As Ukrainian protesters rallied against the Kremlin-backed government, were killed by government forces and weathered a subsequent Russian invasion, President Obama left it up to Vice President Joe Biden to directly communicate with the Ukrainian government.

Obama even went so far as a skip a national security meeting on the Russian invasion at the beginning of March, which Biden joined via teleconference.

Now, it appears that foreign policy methodology is playing out again in Iraq.

Last night, the White House announced that Biden had jumped on the phone with Turkish Prime Minister Erdogan “regarding the security situation around Mosul, Iraq, where elements of the Islamic State of Iraq and the Levant (ISIL) have taken over significant portions of the city, seized the Turkish consulate, and taken Turkish personnel — including the Consul General and family members — hostage.”

“The Vice President underscored the United States condemns the actions taken by ISIL, calls for the safe and immediate return of the Turkish personnel and family members, and supports efforts by Iraqi national and Kurdish security forces to work together to combat the ISIL threat,” said the readout from the White House. “The Vice President told Prime Minister Erdogan that the United States is prepared to support Turkey’s efforts to bring about the safe return of its citizens and will stay in close touch with the Turkish and Iraqi governments regarding a resolution to the security situation.”

Obama met with Australian Prime Minister Tony Abbott in the morning and honored the WNBA Champion Minnesota Lynx in the afternoon.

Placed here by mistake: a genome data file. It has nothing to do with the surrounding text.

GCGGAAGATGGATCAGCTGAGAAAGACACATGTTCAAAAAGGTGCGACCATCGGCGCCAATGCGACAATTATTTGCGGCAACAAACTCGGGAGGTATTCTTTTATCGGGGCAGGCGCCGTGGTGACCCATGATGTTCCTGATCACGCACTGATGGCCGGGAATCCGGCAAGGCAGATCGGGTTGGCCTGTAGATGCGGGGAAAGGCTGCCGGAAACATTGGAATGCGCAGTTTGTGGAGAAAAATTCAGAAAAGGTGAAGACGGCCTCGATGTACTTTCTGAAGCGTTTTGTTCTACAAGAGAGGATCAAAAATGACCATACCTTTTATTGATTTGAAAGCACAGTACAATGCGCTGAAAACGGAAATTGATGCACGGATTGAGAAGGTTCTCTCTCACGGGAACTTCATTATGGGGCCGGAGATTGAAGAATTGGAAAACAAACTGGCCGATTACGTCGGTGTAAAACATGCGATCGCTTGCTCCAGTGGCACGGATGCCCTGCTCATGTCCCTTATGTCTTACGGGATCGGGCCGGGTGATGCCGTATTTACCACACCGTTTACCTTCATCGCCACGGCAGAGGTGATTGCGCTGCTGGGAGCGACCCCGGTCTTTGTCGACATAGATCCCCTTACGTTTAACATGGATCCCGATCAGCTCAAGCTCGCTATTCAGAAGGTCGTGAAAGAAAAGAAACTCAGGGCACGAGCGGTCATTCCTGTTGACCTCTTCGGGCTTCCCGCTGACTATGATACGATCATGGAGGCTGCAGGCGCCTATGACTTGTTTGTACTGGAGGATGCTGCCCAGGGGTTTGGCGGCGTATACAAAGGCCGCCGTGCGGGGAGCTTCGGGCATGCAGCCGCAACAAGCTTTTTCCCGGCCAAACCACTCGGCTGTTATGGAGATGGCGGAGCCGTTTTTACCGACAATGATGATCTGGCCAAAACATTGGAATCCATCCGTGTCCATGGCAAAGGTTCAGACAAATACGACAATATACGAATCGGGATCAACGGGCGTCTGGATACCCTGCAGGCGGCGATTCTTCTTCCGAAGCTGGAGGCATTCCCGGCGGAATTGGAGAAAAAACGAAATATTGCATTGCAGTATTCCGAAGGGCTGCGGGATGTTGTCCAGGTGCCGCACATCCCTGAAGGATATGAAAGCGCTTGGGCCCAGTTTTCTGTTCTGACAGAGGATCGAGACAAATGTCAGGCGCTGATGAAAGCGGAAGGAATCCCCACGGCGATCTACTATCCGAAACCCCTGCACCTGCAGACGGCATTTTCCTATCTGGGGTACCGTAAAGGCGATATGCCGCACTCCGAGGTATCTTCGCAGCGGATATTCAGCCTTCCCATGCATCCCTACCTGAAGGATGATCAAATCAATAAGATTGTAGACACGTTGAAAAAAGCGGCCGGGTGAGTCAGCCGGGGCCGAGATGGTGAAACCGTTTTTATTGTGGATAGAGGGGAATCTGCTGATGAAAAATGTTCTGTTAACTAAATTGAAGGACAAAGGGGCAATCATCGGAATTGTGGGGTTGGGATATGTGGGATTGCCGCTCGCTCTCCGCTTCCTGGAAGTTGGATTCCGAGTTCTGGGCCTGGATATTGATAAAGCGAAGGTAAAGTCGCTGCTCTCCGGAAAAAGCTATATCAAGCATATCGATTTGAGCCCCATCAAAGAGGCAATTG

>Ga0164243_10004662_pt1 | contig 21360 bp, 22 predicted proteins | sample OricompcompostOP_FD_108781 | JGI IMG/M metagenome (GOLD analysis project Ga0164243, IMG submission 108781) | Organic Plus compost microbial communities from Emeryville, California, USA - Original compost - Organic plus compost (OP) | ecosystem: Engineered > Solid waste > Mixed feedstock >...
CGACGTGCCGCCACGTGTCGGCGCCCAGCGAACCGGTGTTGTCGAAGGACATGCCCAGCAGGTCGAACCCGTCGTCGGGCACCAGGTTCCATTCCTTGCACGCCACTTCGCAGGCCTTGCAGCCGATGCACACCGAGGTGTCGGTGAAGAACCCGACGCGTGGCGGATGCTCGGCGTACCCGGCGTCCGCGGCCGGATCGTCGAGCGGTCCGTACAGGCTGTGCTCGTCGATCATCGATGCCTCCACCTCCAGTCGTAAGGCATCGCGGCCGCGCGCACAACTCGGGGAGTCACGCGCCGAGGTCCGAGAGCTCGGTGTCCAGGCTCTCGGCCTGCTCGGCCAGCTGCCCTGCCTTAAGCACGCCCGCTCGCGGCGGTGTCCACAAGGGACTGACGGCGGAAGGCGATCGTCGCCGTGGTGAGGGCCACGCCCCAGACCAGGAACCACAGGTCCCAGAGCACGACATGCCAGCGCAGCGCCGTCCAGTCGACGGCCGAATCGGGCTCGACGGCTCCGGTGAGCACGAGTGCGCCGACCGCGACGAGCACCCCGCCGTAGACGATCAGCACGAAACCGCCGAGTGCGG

This afternoon, the White House released a readout of Biden’s call with Iraqi Prime Minister Nouri al-Maliki.

“The Vice President expressed the United States’ solidarity with Iraq in its fight against the Islamic State of Iraq and the Levant (ISIL). The Prime Minister discussed Iraq’s current security situation, and the Vice President made clear that the United States is prepared to continue to intensify and accelerate security support and cooperation with Iraq, under the Strategic Framework Agreement, to confront the urgent and growing threat posed by ISIL,” the administration said. “The Vice President underscored that it will be critically important for all of Iraq’s communities to reach a lasting political accommodation and to be united in order to defeat their common enemy, ISIL.”

Obama only addressed Iraq when asked a question at a joint appearance with Abbott.

“What we’ve seen over the last couple of days indicates the degree to which Iraq is going to need more help. It’s going to need more help from us, and it’s going to need more help from the international community,” Obama said.

“I don’t rule out anything, because we do have a stake in making sure that these jihadists are not getting a permanent foothold in either Iraq or Syria, for that matter,” he said. “Part of the challenge — and I’ve said this directly to Prime Minister Maliki, and Vice President Biden has said this in his very frequent interactions with the Iraqi government — is that the politics of Shia and Sunni inside of Iraq, as well as the Kurds, is either going to be a help in dealing with this jihadist situation, or it’s going to be a hindrance.”

White House press secretary Jay Carney was asked at today’s briefing about Biden taking the lead role in trying to get some sort of force agreement in Iraq before the pullout.

“Vice President Biden has continued to be one of the principal interlocutors of the administration with Iraqi leaders,” Carney said. “He has a long history in Iraq with all of the political groups there and with the leaders there. And that — and that hasn’t changed. And certainly in recent months, the vice president has been actively engaged in discussions with the Iraqi leadership.”